In 1984, the world was introduced to The Karate Kid, starring Ralph Macchio, Pat Morita, and William Zabka; The film would go on to be a huge hit and it spawned two more movies featuring Daniel LaRusso and his teacher, Mr. Miyagi. The Netflix series picks up 34-year-old later and follows former Cobra Kai student Johnny Lawrence. The Netflix original has been a success thus far, with three seasons already in the can and a fourth on its way. This list will revisit the five best episodes of season two. Let’s get started.
Mercy, Part II
So the evil bastard is back. Despite tearing his relationship with Robby even further, Johnny and Cobra Kai won the All-Valley tournament. That huge win brought back Martin Kove‘s John Kreese. Naturally, a fight between the student and master breaks out and this was a great way to start off season two. With John Kreese back, it ups the tension of the Cobra Kai series and reintroduces a compelling character. By the end of the episode, it’s clear that Kreese has an ulterior motive of his own; however, the episode does a good job of not making Johnny look like numbskull by easily taking him back. the premiere smartly set up what’s to come in future episodes while still advancing some of the stories back in season one.
Take A Right
Easily the most emotional episode of the season. Cobra Kai isn’t afraid to tackle death in their series and writers pulled off another strong episode surrounding the subject. More importantly, Kreese’s plan to overstep Johnny in Cobra Kai advanced even further by undoing all the lessons that Johnny had been teaching. However, Johnny hanging out with his buddies was a fun ride that saw them beat up a couple of douchebags at a bar, ride motorcycles, and have a tender moment with Tommy before his unfortunate passing. The emotional montage showcasing his death and both Cobra Kai and Miyagi-Do training was perfectly edited.
One of the funnier episodes that managed to jam-pack a ton of karate since the season one finale. Before we got to the action, the episode started off with a great back-and-forth between Kreese and LaRusso. The show got better once both dojo’s did their special training. The battle in the creek was easily the more entertaining of the two, with the Miguel/Hawk fight easily taking top honors as the best of the season thus far. Of course, the Lull is also notable for advancing several important plots, namely the issues between Daniel and his wife, Demetri finally getting a win in training (well…sort of), and the ongoing love saga between Robby, Samantha, and Miguel. Bonus points for Stingray’s out of nowhere victory. Paul Walter Hauser has been a fun addition to the season two cast and it was cool that they gave him the big victory.
The Tori/Samantha/Miguel/Robby saga took center stage and it helped create one of the best scenes in the Cobra Kai series in the season two finale. Even if you aren’t into teenage melodrama, it’s a simple story that the writers get right and everyone plays their part in it well. Another story that’s been developing nicely is Eli turning into a bully. The Hawk becoming something that he was once tortured constantly by is a case of strong writing, and his feud with Demetri has been well-built. The Johnny/Daniel bonding moment once again highlighted the great chemistry between Ralph Macchio and William Zabka. It was also refreshing to see that the writers didn’t come up with a forced way to cause tension between the two by the end of the episode.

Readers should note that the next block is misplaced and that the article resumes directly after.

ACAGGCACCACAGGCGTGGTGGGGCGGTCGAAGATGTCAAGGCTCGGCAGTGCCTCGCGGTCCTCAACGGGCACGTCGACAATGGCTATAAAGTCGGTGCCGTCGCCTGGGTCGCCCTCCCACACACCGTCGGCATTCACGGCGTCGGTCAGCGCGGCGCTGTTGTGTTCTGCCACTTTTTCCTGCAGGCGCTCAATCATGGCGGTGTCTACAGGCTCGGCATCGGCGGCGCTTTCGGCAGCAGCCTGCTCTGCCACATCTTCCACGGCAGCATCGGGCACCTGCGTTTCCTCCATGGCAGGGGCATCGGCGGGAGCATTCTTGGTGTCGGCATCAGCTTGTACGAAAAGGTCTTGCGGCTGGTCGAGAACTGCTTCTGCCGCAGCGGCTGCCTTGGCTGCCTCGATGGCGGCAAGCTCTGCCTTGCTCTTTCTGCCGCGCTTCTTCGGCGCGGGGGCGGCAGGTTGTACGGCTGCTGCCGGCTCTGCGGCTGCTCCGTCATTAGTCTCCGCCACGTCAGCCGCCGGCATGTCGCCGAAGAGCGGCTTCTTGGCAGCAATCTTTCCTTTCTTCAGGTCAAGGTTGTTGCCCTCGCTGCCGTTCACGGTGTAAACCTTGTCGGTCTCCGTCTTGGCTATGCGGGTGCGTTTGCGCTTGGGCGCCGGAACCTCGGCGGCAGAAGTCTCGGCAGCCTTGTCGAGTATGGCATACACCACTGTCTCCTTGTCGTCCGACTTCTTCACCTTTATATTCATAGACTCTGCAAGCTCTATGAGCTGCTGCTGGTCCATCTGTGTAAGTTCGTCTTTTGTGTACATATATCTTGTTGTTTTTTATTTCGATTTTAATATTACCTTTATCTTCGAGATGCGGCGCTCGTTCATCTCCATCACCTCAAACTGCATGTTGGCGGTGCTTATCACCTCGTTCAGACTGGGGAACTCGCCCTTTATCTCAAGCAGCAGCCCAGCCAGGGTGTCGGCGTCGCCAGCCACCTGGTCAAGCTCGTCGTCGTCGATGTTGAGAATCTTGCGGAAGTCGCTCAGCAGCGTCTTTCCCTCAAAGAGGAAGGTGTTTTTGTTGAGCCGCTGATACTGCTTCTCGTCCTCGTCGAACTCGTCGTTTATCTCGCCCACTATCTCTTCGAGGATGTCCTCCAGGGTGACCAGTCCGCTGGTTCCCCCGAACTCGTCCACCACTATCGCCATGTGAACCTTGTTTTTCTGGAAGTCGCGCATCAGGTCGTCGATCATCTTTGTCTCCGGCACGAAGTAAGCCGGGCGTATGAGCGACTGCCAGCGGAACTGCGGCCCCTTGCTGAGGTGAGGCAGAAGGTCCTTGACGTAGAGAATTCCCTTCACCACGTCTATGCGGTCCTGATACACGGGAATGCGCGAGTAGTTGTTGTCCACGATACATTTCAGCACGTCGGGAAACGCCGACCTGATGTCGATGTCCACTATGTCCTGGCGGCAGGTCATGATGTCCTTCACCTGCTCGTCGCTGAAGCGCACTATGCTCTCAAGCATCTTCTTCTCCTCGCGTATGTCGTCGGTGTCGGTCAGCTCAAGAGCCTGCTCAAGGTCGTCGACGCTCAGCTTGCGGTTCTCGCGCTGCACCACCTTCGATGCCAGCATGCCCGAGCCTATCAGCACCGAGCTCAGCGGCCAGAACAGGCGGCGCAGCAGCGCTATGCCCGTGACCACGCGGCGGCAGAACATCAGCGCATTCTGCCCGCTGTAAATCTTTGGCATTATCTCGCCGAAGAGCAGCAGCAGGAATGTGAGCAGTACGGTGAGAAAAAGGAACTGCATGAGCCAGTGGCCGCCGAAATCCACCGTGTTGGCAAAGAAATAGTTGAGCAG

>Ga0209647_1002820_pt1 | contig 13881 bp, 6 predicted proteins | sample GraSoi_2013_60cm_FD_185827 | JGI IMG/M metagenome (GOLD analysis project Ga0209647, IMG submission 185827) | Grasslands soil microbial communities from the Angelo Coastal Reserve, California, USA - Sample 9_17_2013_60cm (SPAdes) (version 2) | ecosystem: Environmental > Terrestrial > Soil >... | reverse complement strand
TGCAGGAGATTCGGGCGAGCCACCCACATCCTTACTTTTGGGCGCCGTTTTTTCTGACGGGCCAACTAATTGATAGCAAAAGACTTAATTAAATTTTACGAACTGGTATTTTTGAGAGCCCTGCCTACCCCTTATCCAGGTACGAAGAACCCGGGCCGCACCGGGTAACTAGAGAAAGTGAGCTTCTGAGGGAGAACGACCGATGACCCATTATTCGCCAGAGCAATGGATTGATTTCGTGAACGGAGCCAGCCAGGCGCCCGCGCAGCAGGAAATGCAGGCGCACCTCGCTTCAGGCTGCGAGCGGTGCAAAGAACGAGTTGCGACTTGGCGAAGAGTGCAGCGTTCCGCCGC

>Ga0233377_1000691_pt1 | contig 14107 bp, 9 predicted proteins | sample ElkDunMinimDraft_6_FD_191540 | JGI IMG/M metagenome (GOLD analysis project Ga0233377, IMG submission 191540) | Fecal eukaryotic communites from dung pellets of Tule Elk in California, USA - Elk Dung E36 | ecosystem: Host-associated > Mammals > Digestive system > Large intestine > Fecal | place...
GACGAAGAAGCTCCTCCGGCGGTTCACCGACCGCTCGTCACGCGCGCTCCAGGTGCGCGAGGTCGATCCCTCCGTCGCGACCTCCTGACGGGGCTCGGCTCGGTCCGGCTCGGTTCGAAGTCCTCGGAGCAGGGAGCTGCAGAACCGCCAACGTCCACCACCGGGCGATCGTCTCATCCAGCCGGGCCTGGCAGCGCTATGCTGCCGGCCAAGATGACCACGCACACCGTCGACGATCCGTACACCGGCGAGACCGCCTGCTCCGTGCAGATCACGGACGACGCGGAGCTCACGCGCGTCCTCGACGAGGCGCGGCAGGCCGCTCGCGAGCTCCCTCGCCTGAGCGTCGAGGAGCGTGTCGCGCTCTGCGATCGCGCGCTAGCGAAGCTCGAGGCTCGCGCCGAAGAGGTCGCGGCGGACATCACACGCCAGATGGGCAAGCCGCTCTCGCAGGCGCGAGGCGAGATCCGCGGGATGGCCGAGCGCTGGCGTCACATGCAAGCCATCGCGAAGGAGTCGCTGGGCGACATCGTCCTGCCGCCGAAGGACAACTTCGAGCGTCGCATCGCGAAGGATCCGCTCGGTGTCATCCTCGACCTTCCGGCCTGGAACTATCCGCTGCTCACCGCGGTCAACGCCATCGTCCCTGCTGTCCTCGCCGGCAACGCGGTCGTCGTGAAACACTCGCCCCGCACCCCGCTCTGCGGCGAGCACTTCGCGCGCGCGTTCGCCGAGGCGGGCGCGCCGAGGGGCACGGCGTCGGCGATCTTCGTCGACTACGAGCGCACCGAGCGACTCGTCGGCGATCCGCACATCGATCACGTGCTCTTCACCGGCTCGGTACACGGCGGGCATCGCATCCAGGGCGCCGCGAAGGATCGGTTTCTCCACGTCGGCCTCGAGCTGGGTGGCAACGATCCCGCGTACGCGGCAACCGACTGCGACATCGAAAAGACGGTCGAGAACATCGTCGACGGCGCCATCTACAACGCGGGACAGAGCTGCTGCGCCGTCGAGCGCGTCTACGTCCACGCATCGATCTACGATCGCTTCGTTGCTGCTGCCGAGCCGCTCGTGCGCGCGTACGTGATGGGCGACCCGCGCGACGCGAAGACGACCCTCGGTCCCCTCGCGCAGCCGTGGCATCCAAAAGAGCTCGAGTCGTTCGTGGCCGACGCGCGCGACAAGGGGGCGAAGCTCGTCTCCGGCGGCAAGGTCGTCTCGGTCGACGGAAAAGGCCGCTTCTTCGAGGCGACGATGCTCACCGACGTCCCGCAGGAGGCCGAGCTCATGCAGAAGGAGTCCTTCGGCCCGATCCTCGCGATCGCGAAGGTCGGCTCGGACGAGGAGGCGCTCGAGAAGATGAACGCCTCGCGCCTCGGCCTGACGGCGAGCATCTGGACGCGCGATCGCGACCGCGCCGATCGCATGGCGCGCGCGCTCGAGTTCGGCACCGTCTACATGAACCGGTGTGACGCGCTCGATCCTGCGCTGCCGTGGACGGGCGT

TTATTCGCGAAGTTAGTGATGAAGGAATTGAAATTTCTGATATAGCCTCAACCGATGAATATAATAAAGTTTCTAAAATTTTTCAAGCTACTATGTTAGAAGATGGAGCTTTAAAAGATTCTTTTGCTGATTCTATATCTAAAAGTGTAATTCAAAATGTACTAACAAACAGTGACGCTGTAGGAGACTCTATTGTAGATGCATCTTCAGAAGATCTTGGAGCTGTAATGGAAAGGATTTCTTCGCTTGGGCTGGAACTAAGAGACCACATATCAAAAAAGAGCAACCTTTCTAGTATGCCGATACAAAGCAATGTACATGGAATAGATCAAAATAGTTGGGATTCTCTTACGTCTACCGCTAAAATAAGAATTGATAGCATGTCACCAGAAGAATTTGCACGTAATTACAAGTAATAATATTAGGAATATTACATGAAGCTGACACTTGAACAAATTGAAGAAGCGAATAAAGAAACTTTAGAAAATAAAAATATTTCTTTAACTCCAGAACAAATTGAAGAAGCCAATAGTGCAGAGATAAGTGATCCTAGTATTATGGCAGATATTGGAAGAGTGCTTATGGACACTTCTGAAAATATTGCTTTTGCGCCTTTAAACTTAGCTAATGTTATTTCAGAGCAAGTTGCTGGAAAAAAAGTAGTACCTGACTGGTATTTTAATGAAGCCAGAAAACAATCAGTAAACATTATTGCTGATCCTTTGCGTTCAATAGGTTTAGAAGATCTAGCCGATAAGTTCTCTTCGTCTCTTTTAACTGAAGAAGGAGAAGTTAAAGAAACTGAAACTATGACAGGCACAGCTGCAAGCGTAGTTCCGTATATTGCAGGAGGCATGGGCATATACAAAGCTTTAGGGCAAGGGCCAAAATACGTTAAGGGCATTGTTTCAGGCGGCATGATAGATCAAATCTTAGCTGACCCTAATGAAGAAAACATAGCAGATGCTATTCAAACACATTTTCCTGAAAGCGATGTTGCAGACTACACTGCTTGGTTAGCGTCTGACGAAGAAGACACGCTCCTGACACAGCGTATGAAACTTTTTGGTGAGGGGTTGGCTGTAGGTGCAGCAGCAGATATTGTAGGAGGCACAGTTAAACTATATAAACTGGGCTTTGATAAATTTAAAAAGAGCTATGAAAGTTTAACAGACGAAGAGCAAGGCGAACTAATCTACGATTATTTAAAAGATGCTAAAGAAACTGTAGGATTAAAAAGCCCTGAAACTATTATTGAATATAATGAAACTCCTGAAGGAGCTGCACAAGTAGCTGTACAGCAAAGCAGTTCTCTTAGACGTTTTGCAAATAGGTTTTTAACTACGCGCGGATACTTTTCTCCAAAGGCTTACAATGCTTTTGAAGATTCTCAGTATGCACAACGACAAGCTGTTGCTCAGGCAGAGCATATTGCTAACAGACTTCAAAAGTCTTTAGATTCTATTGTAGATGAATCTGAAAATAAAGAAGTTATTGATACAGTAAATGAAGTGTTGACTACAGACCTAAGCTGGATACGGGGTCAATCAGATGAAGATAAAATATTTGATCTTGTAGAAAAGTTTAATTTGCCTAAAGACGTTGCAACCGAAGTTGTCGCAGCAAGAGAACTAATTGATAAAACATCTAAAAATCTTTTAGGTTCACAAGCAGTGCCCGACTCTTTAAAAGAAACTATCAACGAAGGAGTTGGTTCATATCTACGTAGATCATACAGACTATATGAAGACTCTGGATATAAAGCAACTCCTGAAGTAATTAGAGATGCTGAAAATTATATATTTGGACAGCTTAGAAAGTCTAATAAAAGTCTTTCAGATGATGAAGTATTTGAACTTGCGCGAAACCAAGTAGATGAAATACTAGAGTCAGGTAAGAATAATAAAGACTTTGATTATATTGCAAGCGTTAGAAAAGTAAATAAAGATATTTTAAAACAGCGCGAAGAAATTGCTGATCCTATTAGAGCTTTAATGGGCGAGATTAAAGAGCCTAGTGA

Epic high school fight! No Mercy lived up to it’s word when it was time for the kids to go back to school. However, Tori came to break Samantha in half and the built-up conflict paid off in the season finale. As always, the action in Cobra Kai remains top-notch. We see every ounce of movement instead of multiple cuts in one scene, which makes for a better fight scene visually. The big school brawl nicely interweaved several of the season’s developing arcs.
Demetri finally got his revenge on Hawk, Miguel might’ve been murdered (though the visual of seeing Miguel fall backward in slow motion was kind of cheesy), and Sam got the better of Tori. The only negative was seeing the fight between Nathaniel and Bert. The actors did what they could do; however, we barely know each of these characters thus their “feud” felt like it came out of nowhere.
This episode was also notable because Johnny and Daniel finally locked horns. Once again, the conflict felt a bit forced. I understand Daniel’s concern for his daughter; however, did he really think that Johnny would do something to hurt her? Johnny has never been portrayed as a rapist or pedophile, so the fact that LaRusso wasn’t clear-headed about the situation following Robby’s statement felt out of character. It was cool to see these two fight again, but I wish the writers had come up with a better way. Still, No Mercy was a strong episode that ended with a great cliffhanger.